Improving police and community relations key to improving public safety

Improving police and community relations key to improving public safety

By Sue Altman and V. Harrison Dillard

Sue Altman is a candidate for New Jersey’s 7th Congressional District and V. Harrison Dillard is President and Founder of the NAACP of Hunterdon County, as well as a current Chief of Police.

Over the past few weeks there were several break-ins in homes across Summit, and the rise in crime has not gone unnoticed across our community. Residents are concerned by the increase in car theft, break-ins, and shoplifting, and people have an overarching sense that our communities are less safe than they used to be. All the while, residents are frustrated by what they perceive to be a two-tiered criminal justice system: one for the rich and politically-connected, and one for everyone else. And, in New Jersey and across the country, we’ve seen a dramatic increase in hate crimes, especially those directed against the Jewish and Muslim communities, which have quadrupled in the past few years.

Now more than ever, at both the local and national levels, support for American institutions- especially those responsible for law enforcement – is critical. We must stand up for law and order and public safety in a way that is both effective and consistent with our American values, especially those which undergird a dynamic and diverse democracy. We must not cede the issue to those who are willing to prey on people’s very real fears to sell them a hate-filled agenda that helps no one and privileges the very few. We need a vision for public safety that is effective, inclusive and keeps our communities safe, and when we are in power, we must play by the rules.

Support for our law enforcement institutions means we must invest in three legs of a stool: local (better hiring and training practices), community (investments in wrap-around services) and federal (investments in investigating white collar, political corruption and corporate crime). We know many of the solutions we keep hearing are not the answer: More guns on the streets, more surveillance, and more people in prison. Those of us who have worked in law enforcement know this mess of hypocrisy and convoluted ideas are not the answer- for neither our democracy nor our public safety. These ideas will only lead to an ineffective cycle of disinvestment, crime, and incarceration, and the moral inconsistency of a two-tiered system where only some of us are held accountable and the powerful walk free.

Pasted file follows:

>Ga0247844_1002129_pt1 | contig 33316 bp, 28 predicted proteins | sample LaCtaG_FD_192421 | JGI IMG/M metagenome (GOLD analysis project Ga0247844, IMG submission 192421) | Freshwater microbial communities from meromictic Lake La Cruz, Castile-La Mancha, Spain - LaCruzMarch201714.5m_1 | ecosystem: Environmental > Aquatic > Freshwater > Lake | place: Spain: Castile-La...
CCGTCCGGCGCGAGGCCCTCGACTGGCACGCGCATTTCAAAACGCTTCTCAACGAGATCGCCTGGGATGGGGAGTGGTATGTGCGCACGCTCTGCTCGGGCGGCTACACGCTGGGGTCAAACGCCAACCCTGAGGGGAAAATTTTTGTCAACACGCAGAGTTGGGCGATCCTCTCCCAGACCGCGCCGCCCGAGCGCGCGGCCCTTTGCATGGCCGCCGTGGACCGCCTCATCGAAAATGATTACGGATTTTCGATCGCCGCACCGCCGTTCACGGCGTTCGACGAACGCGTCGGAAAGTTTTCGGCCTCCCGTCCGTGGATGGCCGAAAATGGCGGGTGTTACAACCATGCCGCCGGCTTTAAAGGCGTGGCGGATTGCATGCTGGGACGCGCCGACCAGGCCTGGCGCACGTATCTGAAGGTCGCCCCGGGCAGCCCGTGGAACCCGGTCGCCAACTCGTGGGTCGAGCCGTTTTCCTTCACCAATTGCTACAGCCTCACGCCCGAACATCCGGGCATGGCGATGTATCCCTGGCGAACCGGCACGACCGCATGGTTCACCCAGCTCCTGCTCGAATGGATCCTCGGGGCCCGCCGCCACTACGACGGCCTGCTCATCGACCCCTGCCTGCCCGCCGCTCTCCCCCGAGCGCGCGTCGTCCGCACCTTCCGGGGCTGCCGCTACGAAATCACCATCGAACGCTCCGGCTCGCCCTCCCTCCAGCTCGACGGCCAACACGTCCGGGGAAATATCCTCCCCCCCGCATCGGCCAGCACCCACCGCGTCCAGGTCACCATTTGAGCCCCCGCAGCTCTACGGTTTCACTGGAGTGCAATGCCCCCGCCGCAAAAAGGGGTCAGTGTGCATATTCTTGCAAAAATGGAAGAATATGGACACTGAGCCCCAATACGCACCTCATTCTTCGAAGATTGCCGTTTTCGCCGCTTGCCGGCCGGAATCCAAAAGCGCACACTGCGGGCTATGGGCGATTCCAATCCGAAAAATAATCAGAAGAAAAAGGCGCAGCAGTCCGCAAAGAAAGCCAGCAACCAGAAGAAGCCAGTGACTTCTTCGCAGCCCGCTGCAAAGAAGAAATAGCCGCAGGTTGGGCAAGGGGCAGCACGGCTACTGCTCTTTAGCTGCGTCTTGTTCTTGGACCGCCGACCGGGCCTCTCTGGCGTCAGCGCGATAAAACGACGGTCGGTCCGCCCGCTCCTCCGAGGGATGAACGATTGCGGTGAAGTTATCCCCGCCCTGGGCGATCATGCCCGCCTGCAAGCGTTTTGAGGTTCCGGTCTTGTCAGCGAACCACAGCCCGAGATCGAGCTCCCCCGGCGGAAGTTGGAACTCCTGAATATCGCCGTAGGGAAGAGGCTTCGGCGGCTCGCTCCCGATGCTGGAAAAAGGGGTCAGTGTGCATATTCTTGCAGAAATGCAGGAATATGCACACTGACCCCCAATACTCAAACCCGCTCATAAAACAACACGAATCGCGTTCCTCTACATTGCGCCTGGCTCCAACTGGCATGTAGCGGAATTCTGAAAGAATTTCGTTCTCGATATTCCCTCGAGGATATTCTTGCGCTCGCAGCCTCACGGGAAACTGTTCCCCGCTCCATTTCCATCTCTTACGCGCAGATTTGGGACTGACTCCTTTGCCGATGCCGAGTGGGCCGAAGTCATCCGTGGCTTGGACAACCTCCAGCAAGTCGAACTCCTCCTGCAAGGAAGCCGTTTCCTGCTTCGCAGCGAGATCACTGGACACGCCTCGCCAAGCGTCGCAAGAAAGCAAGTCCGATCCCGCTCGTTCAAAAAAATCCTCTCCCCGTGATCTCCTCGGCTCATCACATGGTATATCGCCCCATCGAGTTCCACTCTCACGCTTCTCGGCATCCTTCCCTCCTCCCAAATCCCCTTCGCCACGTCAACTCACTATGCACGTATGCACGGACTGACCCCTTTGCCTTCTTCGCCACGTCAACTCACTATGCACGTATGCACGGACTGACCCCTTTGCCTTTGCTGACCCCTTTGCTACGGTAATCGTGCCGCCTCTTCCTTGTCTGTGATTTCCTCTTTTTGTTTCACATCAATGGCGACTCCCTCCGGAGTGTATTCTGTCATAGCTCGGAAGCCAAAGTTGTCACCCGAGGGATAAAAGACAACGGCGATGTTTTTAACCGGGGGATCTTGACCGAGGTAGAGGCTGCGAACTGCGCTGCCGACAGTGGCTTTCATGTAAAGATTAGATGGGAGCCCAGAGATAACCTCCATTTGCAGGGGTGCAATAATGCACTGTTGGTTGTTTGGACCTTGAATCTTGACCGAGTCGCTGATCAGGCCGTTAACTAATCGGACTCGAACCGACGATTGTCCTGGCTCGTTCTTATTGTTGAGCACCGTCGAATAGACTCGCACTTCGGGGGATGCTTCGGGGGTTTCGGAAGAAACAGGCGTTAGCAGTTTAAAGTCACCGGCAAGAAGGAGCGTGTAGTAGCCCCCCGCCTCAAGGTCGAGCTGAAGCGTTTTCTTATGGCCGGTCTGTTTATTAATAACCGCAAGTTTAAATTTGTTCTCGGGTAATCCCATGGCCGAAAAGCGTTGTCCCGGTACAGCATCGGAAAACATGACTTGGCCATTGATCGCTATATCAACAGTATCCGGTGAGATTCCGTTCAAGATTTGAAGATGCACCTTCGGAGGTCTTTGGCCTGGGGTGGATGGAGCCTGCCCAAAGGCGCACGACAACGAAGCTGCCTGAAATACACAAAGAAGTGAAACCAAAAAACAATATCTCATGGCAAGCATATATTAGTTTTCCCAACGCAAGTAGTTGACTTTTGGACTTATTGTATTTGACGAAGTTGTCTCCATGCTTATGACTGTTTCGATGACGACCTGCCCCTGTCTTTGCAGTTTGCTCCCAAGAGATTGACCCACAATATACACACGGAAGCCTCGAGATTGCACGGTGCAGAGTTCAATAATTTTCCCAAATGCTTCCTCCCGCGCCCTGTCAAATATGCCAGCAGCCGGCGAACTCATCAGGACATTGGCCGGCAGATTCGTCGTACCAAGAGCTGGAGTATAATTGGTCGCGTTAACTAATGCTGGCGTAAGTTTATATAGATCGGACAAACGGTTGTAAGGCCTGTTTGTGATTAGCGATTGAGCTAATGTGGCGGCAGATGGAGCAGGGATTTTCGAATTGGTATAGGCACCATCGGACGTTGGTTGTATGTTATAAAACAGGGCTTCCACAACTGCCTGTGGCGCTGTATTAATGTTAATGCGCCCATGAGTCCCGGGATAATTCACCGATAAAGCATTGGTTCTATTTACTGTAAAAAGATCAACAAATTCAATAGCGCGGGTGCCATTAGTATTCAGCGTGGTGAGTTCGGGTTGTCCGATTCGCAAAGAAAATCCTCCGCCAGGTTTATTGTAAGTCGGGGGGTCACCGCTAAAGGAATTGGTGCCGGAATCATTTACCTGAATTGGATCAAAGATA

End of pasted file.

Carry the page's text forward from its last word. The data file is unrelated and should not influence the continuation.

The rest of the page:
We know that defunding the police is not the answer: Policing at every level requires skills we must invest in. But what does an adequately funded local police department look like in practice?

Policing is an exceptionally difficult, dangerous job, and those who chose to serve our communities deserve respect, training and resources. These are skilled professionals who care about their communities, and must be treated as such. And, police departments are at their strongest when they represent the communities they serve. Previous generations of police leadership have not accurately represented the demographic composition of our communities , so we should not be surprised when the generations that follow have the same composition. We must work proactively to find and train more qualified people of color and women for those positions.

We can do this by championing the civil service process instead of leaning away from it. Civil service commissions have historically played an important role in ensuring local governments can recruit a diverse set of qualified public servants. We can do the same with law enforcement by increasing cooperation between the civil service commission and local law enforcement agencies and creating more shared applicant pools. When our police departments are more diverse, all of us are safer.

In our communities, a commitment to public safety requires investments in systems that touch human lives and end violence and crime before it even starts. We know that many of the people commiting car break-ins are young people. Instead of stripping funding from schools, mental health services and after school programs, we must stand strongly by these programs, not only for their moral necessity, but also because they are proven to work alongside a properly funded, multi-pronged law enforcement apparatus. When New Jersey’s communities are thriving, we all experience less crime. Our vision for public safety includes important investments at every level.

It is also important that our country’s law enforcement is consistent in prosecuting white collar and political crime. Our democracy depends on it. At the national level, law enforcement professionals create crucial accountability systems – so that the politically connected and corrupt actors on both sides of the aisle cannot leverage their political power for personal gain. The law enforcement institutions that prosecute these bad actors must also receive proper investment. Regardless of party, rules must be consistently upheld, even when those who do wrong are powerful politicians. On January 6, Capitol Police lost their lives during a violent insurrection, and the same forces that sought to overturn our election have been enabled by those who refuse to condemn the insurrection.

Unfortunately, there are many who have a vested interest in preying on people’s fears about crime for their own nakedly cynical purposes. We need to combat this pervasive fear mongering by taking people’s concerns about crime seriously and addressing them with real solutions that are consistent with our values. By embracing holistic policing solutions and creating diverse, well-trained police departments that are representative of our communities, we can take back the narrative around public safety from those who wish to divide us.

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